Medically reviewed by The Dermatologists and written by Dr. Alexander Börve
More than 3 million US cases per year
- Usually self-diagnosable
- Symptoms: Usually redness or rash
- Color: Typically red
- Location: Anywhere on the exposed skin
- Treatment: Washing site with soap and water, topical antihistamines
Insect bites and stings can cause an immediate skin reaction. Most insect bites are minor and may cause the skin to swell and become red and itchy.
The bite from fire ants and the sting from bees, wasps, and hornets are usually painful. Bites caused by mosquitoes, fleas, and mites are more likely to cause itching than pain. Severe allergic reactions may appear as coughing, trouble breathing, lightheadedness, nausea, or hives. The venom from the insect’s sting or bite contains proteins and other compounds that trigger these reactions.
The American Association of Poison Control Centers (AAPCC) reported 30,738 cases of single exposures to insects in 2014. Just more than 1,500 of these were listed as resulting in moderate and less than 40 described as major reactions.
Symptoms of Insect Bites
Mosquitoes choose their human victims based on the scent of carbon dioxide and other chemicals in your perspiration. Their bites turn into itchy, round and puffy bumps with a small dot at the center. The bump soon becomes red and hard, with some swelling. They usually go away within a few days. Mosquitoes can spread viral diseases if they carry the pathogen. They can carry West Nile virus, dengue fever virus, Zika virus and other diseases. Otherwise, mosquito bites do not usually cause severe reactions.
Bedbugs, as their name suggests, tend to hide in bedding. These bugs are small, flat and oval-shaped. They are often found in hotels, shelters, and apartment complexes. They feed on blood from humans or animals, and they’re most active at night, feeding on their victims while they sleep. Bedbugs leave itchy, red bites with a dark red center. The bites are in a line or grouped together in a small area on the skin, usually on the arms or shoulders. They resemble mosquito or flea bites in their earliest stages. You can get infection from scratching the bites, which can lead to swelling and bleeding.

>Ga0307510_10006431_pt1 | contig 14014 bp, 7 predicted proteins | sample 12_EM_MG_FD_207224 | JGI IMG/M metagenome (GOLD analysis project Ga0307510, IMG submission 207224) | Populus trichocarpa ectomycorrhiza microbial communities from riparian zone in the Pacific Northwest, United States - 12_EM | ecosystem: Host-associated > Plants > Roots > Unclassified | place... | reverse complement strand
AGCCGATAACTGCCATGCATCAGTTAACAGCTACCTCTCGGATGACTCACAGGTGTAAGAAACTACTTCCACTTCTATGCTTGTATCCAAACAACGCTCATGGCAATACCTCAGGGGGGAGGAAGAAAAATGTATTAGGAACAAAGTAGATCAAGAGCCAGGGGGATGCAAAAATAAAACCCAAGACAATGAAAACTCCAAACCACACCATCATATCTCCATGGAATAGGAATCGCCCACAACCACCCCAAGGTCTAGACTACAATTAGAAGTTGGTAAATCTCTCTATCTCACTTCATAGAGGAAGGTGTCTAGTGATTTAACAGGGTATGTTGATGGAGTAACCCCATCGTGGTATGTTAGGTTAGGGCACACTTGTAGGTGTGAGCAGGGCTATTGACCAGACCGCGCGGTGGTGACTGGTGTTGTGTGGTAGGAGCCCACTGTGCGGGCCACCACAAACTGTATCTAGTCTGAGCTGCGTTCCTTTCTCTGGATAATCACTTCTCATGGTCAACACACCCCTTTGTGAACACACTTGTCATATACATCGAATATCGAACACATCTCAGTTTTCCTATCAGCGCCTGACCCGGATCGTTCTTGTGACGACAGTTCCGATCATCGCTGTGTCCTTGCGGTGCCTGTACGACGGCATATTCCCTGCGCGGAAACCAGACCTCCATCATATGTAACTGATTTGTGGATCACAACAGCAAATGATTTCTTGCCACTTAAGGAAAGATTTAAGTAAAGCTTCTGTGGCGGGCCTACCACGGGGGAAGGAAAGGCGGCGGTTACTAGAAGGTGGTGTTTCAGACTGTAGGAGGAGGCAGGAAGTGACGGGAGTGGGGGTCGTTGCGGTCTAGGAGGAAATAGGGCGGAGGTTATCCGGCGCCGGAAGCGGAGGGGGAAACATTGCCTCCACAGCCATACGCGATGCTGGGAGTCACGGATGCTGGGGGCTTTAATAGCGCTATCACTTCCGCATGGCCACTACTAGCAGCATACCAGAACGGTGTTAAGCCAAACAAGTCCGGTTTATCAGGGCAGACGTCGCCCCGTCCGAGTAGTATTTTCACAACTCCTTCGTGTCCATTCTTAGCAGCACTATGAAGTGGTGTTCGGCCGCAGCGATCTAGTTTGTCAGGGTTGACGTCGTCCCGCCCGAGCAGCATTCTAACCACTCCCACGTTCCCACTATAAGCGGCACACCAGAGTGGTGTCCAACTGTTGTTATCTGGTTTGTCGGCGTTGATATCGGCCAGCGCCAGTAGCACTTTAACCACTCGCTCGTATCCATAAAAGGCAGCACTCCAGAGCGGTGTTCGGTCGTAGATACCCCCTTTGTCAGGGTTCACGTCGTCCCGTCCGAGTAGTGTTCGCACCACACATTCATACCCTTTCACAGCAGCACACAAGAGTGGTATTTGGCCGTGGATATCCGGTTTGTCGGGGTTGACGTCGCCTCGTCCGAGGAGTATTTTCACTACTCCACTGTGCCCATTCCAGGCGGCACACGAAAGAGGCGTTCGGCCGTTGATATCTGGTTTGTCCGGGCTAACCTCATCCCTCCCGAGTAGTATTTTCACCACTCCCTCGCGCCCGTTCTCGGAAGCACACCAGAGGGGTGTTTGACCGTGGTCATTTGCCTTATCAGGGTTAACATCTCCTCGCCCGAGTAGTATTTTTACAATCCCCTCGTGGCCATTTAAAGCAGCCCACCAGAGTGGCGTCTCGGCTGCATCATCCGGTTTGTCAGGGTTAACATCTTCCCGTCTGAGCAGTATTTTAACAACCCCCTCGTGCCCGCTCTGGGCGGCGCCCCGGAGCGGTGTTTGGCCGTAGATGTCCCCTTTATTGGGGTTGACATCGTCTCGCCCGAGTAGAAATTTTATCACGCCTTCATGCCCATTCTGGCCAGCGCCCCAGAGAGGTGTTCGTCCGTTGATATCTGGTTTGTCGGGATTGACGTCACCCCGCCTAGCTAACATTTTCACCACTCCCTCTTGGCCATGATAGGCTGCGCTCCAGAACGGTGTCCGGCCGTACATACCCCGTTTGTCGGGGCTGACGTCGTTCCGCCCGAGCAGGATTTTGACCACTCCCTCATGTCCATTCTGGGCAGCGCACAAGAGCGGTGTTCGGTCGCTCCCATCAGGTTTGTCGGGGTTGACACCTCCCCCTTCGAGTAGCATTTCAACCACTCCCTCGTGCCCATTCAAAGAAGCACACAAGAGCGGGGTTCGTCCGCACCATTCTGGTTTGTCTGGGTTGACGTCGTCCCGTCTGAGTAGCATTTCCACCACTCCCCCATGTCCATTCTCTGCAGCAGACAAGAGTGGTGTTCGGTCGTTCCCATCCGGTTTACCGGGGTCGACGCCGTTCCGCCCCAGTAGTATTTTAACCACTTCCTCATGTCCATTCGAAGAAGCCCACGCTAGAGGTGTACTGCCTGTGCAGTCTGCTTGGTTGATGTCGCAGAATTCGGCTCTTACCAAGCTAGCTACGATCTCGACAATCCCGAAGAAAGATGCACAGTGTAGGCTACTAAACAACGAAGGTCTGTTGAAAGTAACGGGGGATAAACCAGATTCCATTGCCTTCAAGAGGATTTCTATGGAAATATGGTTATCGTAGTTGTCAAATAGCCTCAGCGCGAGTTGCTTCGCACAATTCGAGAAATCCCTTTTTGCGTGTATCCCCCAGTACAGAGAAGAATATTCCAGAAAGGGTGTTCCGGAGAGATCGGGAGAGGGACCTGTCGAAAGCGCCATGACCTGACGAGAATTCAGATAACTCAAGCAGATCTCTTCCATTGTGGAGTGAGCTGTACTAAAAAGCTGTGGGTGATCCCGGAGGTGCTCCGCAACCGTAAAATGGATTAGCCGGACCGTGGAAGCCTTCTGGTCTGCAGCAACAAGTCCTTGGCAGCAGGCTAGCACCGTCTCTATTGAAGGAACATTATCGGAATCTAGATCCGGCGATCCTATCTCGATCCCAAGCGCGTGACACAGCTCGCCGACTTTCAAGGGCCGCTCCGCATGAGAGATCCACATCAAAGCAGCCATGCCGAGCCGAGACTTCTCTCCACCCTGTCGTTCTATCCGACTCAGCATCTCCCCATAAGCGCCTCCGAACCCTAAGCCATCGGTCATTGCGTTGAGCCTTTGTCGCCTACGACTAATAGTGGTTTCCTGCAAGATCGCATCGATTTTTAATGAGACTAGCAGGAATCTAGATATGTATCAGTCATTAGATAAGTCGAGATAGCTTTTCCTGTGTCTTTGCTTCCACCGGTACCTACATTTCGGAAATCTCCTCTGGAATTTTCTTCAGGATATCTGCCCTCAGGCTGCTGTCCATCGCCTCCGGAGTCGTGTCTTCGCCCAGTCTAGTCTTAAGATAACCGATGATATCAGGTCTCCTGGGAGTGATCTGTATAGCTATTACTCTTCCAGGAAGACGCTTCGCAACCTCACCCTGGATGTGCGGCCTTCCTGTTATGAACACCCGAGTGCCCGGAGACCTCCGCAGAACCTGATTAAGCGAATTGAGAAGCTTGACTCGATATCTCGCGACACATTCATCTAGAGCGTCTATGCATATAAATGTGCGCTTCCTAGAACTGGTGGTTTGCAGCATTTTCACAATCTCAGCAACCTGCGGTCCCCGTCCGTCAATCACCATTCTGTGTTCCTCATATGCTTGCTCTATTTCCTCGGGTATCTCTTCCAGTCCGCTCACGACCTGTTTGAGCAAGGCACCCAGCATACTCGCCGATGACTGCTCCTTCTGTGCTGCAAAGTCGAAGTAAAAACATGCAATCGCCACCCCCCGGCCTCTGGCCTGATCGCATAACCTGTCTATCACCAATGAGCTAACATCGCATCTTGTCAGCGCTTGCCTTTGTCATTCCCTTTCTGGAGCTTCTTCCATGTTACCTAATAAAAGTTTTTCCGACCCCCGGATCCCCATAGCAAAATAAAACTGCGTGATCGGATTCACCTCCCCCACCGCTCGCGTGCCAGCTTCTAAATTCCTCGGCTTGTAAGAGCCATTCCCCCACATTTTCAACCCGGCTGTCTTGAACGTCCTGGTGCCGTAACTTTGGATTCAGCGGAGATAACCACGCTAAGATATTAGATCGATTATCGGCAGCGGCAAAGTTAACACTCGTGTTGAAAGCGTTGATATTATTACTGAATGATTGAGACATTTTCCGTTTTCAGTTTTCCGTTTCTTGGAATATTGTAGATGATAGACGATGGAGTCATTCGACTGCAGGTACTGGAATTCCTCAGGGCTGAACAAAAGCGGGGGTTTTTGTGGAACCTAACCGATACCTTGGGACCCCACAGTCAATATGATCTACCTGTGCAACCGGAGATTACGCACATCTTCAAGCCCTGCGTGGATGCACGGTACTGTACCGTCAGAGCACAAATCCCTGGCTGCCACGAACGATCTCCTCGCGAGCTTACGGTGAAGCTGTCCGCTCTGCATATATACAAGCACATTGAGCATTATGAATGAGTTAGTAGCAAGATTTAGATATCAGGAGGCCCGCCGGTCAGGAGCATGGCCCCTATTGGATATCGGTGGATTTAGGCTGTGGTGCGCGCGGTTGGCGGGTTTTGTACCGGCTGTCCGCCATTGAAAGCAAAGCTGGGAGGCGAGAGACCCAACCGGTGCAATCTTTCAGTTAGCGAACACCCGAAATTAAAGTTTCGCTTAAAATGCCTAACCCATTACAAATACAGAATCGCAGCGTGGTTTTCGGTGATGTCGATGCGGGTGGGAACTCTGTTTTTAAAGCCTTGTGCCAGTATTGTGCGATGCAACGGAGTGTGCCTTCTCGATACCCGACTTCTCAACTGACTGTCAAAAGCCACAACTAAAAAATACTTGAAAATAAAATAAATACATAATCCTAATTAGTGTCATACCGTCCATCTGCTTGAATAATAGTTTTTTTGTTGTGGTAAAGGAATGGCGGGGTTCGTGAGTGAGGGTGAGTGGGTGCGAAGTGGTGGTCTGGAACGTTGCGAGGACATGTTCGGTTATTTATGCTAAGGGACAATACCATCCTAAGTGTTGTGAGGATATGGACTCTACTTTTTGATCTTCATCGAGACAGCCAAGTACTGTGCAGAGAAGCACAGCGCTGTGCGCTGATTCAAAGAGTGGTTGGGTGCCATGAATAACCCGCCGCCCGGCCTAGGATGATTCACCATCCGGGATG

Fleas live off blood. Some people are sensitive to flea bites, which are very small and typically located on your legs or ankles.
Bees, Wasps, Hornets, Yellow Jackets
A bee loses its stinger and dies soon after stinging, while a wasp, hornet or yellow jacket can sting multiple times.
Fire ants look like ordinary ants and are aggressive when disturbed. They swarm on and bite the perceived intruder, injecting their venom repeatedly. This creates pimply sores and blisters that are painful and itchy. It lasts up to a week and may create a burning sensation as well. A large number of stings may trigger a toxic or severe life-threatening allergic reaction. Get medical care if needed.
Black widow spider bites cause muscle cramp, seizure, nausea, vomiting and rise in blood pressure. These spiders are roughly 1/3 inch wide and 1.5 inches long, counting their long legs. It is glossy black, with a distinctive orange, red, or yellow “hourglass” shape on her underside. Black widow spider bites may cause stabbing pain in the bite area, but they can also be painless. You will see two red fang marks, redness, tenderness, and a nodule at the bite site.
Brown recluse (“violin”) spiders range in color from yellowish-tan to dark brown, with darker legs. They are active in Midwestern and Southern states in the U.S., but are usually non-aggressive. Their venom is toxic, and their bite can sometimes cause serious wounds and infection. You skin may redden, turn white, blister, and becomes painful after the initial painless bite. Sometimes an ulcer forms. The blister can grow progressively worse without treatment. At its most severe, it may kill surrounding tissue and cause fever, chills, and headache.
Hobo Spider is a large brown spider that is active in the Pacific Northwest of the U.S. They are aggressive and tend to hide behind furniture, under baseboards, and in closets. The initial bite is not painful but will eventually cause pain. Other symptoms may include a red/purple blister, rash, muscle pain, difficulty breathing, headache, fever, high blood pressure, nausea and vomiting. Sometimes an ulcer forms.